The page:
‘I wasn’t just any other foreigner in India. I was the foreigner’


By Saim SaeedSaim Saeed

Illustrations: Samia Singh

HE’S NOT in today. Come back tomorrow.” Ordinarily, my demeanour would not have permitted it, but circumstance drove me to prod further. “I can’t come back tomorrow. My flight is tomorrow,” I said through gritted teeth.

“You see, it’s a public holiday. We have the day off.”

“I understand that,” more than I could have explained to him. The public holiday was Eid, and was the sole reason for my departure, “but these are your laws. I couldn’t have come a day earlier, nor a day later.”

At this moment, his pudgy, mustachioed face looked up towards me with the expression you see on people’s faces when you wake them up prematurely. And with a sigh, he asked me to wait. Now for a little more context. The paan-stained walls, typewriters, assortment of stamps, and the yellowing stacks of folders and papers tied with coarse string that were strewn all over the office belonged to the Foreigner’s Regional Registration Office (FRRO) in rural Maharashtra. (I should add that I was 16 then.)

I wasn’t just any other foreigner. I was the foreigner. You see, I’m from Pakistan. And as part of my conditions for living legally in India, I was to register at a designated FRRO within 24 hours of my arrival and departure. Hence the urgency. One that prompted me to ask the by-now-slightly-annoyed police officer to call the guy who would be stamping my papers. But I incurred another one of those automated replies, “Phone’s not working.”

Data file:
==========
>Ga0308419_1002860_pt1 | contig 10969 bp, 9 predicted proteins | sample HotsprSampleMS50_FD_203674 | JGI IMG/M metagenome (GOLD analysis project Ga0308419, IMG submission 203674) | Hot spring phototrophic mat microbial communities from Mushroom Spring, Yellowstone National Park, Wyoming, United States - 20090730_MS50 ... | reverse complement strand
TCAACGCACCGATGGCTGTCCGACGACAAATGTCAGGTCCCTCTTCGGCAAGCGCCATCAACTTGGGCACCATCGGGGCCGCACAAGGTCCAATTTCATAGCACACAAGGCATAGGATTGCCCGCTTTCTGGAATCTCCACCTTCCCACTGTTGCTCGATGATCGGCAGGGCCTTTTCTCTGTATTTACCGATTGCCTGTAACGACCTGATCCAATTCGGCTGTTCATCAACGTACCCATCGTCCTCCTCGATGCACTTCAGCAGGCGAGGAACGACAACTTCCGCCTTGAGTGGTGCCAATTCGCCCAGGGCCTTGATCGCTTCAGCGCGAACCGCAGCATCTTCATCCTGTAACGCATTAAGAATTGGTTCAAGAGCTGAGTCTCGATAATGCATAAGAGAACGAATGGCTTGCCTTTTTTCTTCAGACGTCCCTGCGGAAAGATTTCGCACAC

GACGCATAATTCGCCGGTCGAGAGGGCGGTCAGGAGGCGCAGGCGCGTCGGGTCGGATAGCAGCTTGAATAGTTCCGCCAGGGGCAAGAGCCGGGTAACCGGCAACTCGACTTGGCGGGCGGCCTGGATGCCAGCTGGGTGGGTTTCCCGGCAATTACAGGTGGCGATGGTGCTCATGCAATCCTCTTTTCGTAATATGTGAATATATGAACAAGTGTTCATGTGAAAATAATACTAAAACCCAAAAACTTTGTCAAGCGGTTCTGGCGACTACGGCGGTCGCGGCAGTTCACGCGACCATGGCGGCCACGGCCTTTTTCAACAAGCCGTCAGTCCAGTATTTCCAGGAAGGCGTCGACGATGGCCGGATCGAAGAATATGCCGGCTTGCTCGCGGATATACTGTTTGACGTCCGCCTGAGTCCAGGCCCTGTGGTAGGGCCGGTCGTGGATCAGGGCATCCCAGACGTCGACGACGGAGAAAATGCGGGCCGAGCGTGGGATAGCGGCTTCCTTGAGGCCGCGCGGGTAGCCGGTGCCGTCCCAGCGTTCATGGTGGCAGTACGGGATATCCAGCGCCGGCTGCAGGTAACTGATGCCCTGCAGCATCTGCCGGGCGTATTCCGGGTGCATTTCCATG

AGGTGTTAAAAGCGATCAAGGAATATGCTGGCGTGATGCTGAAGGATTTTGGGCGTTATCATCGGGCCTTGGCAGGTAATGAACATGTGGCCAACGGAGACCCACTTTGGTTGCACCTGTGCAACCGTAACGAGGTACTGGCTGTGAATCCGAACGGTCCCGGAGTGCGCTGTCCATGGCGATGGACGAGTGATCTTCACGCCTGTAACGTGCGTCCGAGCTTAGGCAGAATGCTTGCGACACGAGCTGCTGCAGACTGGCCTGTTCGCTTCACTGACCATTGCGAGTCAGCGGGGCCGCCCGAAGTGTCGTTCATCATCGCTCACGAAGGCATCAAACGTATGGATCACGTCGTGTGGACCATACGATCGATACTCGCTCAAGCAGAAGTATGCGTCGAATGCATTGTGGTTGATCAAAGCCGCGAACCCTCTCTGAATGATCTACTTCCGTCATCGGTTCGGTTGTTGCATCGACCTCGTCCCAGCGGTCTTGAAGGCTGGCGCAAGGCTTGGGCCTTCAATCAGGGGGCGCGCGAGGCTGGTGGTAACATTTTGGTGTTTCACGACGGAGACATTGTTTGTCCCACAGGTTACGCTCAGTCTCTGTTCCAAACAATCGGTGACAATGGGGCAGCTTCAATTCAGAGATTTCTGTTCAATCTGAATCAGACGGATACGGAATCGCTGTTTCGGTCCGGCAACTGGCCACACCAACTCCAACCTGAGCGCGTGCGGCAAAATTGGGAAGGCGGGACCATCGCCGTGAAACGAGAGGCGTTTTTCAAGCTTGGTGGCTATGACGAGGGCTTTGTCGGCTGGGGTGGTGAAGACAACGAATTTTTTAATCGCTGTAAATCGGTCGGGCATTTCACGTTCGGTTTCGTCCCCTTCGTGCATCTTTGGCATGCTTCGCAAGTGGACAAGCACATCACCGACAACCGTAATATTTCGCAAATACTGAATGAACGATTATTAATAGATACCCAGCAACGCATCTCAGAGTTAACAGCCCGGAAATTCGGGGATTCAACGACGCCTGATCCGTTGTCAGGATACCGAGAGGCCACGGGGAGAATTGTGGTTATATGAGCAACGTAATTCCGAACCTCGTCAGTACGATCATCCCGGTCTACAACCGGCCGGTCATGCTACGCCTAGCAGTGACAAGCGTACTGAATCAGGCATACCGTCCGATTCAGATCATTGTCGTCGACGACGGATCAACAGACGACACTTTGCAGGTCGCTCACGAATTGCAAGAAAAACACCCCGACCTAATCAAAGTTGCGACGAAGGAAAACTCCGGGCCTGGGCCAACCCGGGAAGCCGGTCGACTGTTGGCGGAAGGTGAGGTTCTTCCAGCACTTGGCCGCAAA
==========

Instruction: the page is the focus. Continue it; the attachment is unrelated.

“So I just wait?”

I interpreted the grunt as an affirmative.

And so I waited. I sat on the steps leading to the side door of the police station for a couple of hours, waiting for a (presumably white) car to come in, but none did. And then I heard a shout and looked around, but couldn’t see anybody. The shout grew louder and I stood up, only to realise that it was the officer still sunk in his chair. He called me in and said, “He’ll see you now.”

I was led up the stairs, through a corridor until I arrived at a big door. Inside, there was a big bookshelf, but, unsurprisingly, the man behind the desk was paying more attention to the massive television that was hanging on the wall next to the shelf.

“What do you want?” he asked.

“I have to get a departure stamp.”

“Where are you from?”


He sneered and gestured towards the television — now announcing that 54 people have died at the hands of a suicide bomber during Eid prayers — and said, “Your country’s f****d.”

“Yes, sir.”

“Why are you going back?”

“Holidays, sir.”

“Holidays? There?”

“Yes, sir.”

He studied my face intensely, I could tell despite staring at the marble floor the entire time. Even as he reached for my papers and stamped them, he continued to look at m

“Go,” he said abruptly, “Go back and save your Pakistan. Looks like they need you right now.”

With impeccable sycophancy, I thanked him for the papers and shuffled out of the office, confused whether to feel sad at how I was treated, or happy that I got the stamp. The incident came and went away, but that confusion has stuck. Being escorted to the basement of virtually every airport I’ve been through, I constantly wonder whether the relief of getting out is more potent than the fear of going in.

Saim Saeed is 21. He is studying politics and philosophy at Bard College, New York


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